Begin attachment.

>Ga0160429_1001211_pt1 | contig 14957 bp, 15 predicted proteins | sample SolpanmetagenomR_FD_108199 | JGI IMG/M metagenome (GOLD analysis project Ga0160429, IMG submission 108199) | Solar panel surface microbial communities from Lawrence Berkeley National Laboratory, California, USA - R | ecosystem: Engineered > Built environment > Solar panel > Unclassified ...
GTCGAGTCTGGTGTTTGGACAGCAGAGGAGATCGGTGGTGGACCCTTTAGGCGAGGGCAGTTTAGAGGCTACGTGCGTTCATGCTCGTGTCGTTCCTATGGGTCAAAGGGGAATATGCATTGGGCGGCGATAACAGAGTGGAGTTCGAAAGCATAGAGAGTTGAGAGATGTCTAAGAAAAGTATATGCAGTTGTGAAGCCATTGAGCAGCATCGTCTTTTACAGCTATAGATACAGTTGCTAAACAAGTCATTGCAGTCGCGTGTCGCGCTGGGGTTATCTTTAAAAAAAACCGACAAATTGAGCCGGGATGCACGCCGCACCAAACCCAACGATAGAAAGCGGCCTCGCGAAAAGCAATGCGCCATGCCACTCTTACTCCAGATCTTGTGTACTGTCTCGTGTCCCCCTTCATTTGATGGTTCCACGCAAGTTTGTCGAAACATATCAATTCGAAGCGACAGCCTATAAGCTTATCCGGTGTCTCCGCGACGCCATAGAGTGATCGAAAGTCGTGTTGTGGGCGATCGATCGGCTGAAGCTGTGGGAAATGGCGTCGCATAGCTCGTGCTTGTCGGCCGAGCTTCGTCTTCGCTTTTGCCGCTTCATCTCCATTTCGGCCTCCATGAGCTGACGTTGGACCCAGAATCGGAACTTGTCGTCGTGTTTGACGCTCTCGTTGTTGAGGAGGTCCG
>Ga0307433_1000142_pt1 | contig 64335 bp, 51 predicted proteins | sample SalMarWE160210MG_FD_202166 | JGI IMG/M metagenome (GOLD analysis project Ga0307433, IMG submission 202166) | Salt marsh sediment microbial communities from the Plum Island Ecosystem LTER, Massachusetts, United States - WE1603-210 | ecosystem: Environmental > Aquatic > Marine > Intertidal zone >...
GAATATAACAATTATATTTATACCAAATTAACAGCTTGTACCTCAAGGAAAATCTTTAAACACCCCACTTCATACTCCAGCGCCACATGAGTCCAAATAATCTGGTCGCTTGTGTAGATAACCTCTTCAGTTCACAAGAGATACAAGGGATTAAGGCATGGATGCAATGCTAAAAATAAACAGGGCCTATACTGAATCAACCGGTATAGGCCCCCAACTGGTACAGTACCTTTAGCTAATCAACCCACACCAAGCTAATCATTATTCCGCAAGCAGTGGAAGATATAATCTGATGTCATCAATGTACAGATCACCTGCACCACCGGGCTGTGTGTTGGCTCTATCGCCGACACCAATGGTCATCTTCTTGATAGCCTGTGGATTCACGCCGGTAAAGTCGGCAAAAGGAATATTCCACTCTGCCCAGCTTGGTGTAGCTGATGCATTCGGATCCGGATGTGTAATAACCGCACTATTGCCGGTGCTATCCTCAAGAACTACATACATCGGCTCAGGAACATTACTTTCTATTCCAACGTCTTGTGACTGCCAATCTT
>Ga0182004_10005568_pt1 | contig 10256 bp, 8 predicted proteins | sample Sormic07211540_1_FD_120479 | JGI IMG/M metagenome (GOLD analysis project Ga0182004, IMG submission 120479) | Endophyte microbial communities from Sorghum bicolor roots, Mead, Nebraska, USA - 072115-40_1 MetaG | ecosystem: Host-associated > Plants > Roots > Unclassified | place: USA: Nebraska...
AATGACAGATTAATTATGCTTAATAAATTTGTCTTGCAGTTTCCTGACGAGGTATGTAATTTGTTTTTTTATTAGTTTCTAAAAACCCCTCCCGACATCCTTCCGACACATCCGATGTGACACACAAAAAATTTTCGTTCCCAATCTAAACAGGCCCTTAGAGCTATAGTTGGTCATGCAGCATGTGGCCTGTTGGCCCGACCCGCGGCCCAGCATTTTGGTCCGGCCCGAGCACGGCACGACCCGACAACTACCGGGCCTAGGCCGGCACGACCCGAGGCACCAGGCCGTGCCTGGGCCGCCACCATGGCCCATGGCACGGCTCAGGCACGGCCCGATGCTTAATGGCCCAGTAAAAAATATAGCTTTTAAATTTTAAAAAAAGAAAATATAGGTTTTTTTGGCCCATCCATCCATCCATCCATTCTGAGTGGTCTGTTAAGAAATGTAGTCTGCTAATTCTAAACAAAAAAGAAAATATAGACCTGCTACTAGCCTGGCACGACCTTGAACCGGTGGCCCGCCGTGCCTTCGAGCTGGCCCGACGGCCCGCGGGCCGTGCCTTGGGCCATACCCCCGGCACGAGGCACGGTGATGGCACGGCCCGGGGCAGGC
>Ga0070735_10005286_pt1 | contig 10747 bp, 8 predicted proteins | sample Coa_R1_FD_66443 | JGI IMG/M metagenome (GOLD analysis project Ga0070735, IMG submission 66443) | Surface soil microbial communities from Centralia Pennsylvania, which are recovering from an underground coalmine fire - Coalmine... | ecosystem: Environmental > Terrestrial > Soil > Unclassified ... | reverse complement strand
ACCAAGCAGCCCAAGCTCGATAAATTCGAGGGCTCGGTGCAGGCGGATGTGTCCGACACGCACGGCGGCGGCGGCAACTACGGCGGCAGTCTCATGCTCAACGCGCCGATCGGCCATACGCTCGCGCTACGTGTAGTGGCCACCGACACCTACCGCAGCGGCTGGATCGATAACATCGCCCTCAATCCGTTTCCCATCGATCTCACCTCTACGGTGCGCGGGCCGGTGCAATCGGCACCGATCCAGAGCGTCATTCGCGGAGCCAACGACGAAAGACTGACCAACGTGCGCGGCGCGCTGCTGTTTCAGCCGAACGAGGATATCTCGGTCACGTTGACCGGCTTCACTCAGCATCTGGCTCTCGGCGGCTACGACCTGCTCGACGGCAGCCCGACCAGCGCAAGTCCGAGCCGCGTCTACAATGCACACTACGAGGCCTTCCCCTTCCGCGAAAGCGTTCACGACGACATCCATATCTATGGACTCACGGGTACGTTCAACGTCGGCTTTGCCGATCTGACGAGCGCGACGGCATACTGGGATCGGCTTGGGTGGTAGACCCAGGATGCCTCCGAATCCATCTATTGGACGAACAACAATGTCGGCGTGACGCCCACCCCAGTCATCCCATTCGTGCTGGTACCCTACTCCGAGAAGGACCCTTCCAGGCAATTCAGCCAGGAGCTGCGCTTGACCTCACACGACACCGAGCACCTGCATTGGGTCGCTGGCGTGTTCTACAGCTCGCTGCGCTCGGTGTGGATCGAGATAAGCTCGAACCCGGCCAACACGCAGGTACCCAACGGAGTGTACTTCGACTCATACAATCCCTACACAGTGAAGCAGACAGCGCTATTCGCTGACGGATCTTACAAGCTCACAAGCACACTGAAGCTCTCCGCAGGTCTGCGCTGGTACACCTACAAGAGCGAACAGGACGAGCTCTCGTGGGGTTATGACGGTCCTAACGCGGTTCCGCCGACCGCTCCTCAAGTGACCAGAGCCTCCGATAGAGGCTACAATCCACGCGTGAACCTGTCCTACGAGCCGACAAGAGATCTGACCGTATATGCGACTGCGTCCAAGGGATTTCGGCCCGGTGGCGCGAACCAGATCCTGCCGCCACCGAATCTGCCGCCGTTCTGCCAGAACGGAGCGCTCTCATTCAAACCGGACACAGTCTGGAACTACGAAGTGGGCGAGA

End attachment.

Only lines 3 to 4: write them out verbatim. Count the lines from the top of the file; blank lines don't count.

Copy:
>Ga0307433_1000142_pt1 | contig 64335 bp, 51 predicted proteins | sample SalMarWE160210MG_FD_202166 | JGI IMG/M metagenome (GOLD analysis project Ga0307433, IMG submission 202166) | Salt marsh sediment microbial communities from the Plum Island Ecosystem LTER, Massachusetts, United States - WE1603-210 | ecosystem: Environmental > Aquatic > Marine > Intertidal zone >...
GAATATAACAATTATATTTATACCAAATTAACAGCTTGTACCTCAAGGAAAATCTTTAAACACCCCACTTCATACTCCAGCGCCACATGAGTCCAAATAATCTGGTCGCTTGTGTAGATAACCTCTTCAGTTCACAAGAGATACAAGGGATTAAGGCATGGATGCAATGCTAAAAATAAACAGGGCCTATACTGAATCAACCGGTATAGGCCCCCAACTGGTACAGTACCTTTAGCTAATCAACCCACACCAAGCTAATCATTATTCCGCAAGCAGTGGAAGATATAATCTGATGTCATCAATGTACAGATCACCTGCACCACCGGGCTGTGTGTTGGCTCTATCGCCGACACCAATGGTCATCTTCTTGATAGCCTGTGGATTCACGCCGGTAAAGTCGGCAAAAGGAATATTCCACTCTGCCCAGCTTGGTGTAGCTGATGCATTCGGATCCGGATGTGTAATAACCGCACTATTGCCGGTGCTATCCTCAAGAACTACATACATCGGCTCAGGAACATTACTTTCTATTCCAACGTCTTGTGACTGCCAATCTT